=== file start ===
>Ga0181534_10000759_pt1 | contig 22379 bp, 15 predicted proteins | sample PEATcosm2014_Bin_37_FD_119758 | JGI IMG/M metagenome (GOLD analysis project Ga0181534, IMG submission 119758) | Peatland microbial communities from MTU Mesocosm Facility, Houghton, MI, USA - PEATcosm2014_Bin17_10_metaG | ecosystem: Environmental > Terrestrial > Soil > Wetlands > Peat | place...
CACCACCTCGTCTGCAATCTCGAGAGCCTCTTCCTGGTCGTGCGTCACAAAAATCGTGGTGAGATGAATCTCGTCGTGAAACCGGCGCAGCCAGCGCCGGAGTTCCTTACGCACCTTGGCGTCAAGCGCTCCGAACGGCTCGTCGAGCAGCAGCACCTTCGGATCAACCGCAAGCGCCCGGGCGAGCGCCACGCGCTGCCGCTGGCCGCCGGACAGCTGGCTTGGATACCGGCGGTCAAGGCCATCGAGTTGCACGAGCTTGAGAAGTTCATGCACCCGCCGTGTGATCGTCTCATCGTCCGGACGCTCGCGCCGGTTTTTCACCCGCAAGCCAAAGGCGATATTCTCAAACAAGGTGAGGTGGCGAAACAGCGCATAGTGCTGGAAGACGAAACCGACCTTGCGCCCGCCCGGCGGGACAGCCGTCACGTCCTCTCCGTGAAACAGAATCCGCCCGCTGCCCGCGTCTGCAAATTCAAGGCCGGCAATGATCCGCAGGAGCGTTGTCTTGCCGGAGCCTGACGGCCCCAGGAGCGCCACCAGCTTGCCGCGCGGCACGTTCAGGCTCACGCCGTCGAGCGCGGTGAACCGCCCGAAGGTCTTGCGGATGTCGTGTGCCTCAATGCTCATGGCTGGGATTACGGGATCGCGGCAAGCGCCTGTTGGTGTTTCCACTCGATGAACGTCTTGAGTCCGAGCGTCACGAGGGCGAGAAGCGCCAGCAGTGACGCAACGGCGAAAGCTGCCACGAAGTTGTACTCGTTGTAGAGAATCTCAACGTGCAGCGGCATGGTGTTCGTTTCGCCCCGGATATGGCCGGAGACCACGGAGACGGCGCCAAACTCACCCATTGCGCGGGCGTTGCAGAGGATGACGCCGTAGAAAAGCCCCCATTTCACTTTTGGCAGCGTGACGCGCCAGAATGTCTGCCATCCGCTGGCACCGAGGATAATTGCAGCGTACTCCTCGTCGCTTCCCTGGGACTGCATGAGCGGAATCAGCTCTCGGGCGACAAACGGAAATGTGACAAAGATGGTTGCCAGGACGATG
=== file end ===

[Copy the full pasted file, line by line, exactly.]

>Ga0181534_10000759_pt1 | contig 22379 bp, 15 predicted proteins | sample PEATcosm2014_Bin_37_FD_119758 | JGI IMG/M metagenome (GOLD analysis project Ga0181534, IMG submission 119758) | Peatland microbial communities from MTU Mesocosm Facility, Houghton, MI, USA - PEATcosm2014_Bin17_10_metaG | ecosystem: Environmental > Terrestrial > Soil > Wetlands > Peat | place...
CACCACCTCGTCTGCAATCTCGAGAGCCTCTTCCTGGTCGTGCGTCACAAAAATCGTGGTGAGATGAATCTCGTCGTGAAACCGGCGCAGCCAGCGCCGGAGTTCCTTACGCACCTTGGCGTCAAGCGCTCCGAACGGCTCGTCGAGCAGCAGCACCTTCGGATCAACCGCAAGCGCCCGGGCGAGCGCCACGCGCTGCCGCTGGCCGCCGGACAGCTGGCTTGGATACCGGCGGTCAAGGCCATCGAGTTGCACGAGCTTGAGAAGTTCATGCACCCGCCGTGTGATCGTCTCATCGTCCGGACGCTCGCGCCGGTTTTTCACCCGCAAGCCAAAGGCGATATTCTCAAACAAGGTGAGGTGGCGAAACAGCGCATAGTGCTGGAAGACGAAACCGACCTTGCGCCCGCCCGGCGGGACAGCCGTCACGTCCTCTCCGTGAAACAGAATCCGCCCGCTGCCCGCGTCTGCAAATTCAAGGCCGGCAATGATCCGCAGGAGCGTTGTCTTGCCGGAGCCTGACGGCCCCAGGAGCGCCACCAGCTTGCCGCGCGGCACGTTCAGGCTCACGCCGTCGAGCGCGGTGAACCGCCCGAAGGTCTTGCGGATGTCGTGTGCCTCAATGCTCATGGCTGGGATTACGGGATCGCGGCAAGCGCCTGTTGGTGTTTCCACTCGATGAACGTCTTGAGTCCGAGCGTCACGAGGGCGAGAAGCGCCAGCAGTGACGCAACGGCGAAAGCTGCCACGAAGTTGTACTCGTTGTAGAGAATCTCAACGTGCAGCGGCATGGTGTTCGTTTCGCCCCGGATATGGCCGGAGACCACGGAGACGGCGCCAAACTCACCCATTGCGCGGGCGTTGCAGAGGATGACGCCGTAGAAAAGCCCCCATTTCACTTTTGGCAGCGTGACGCGCCAGAATGTCTGCCATCCGCTGGCACCGAGGATAATTGCAGCGTACTCCTCGTCGCTTCCCTGGGACTGCATGAGCGGAATCAGCTCTCGGGCGACAAACGGAAATGTGACAAAGATGGTTGCCAGGACGATG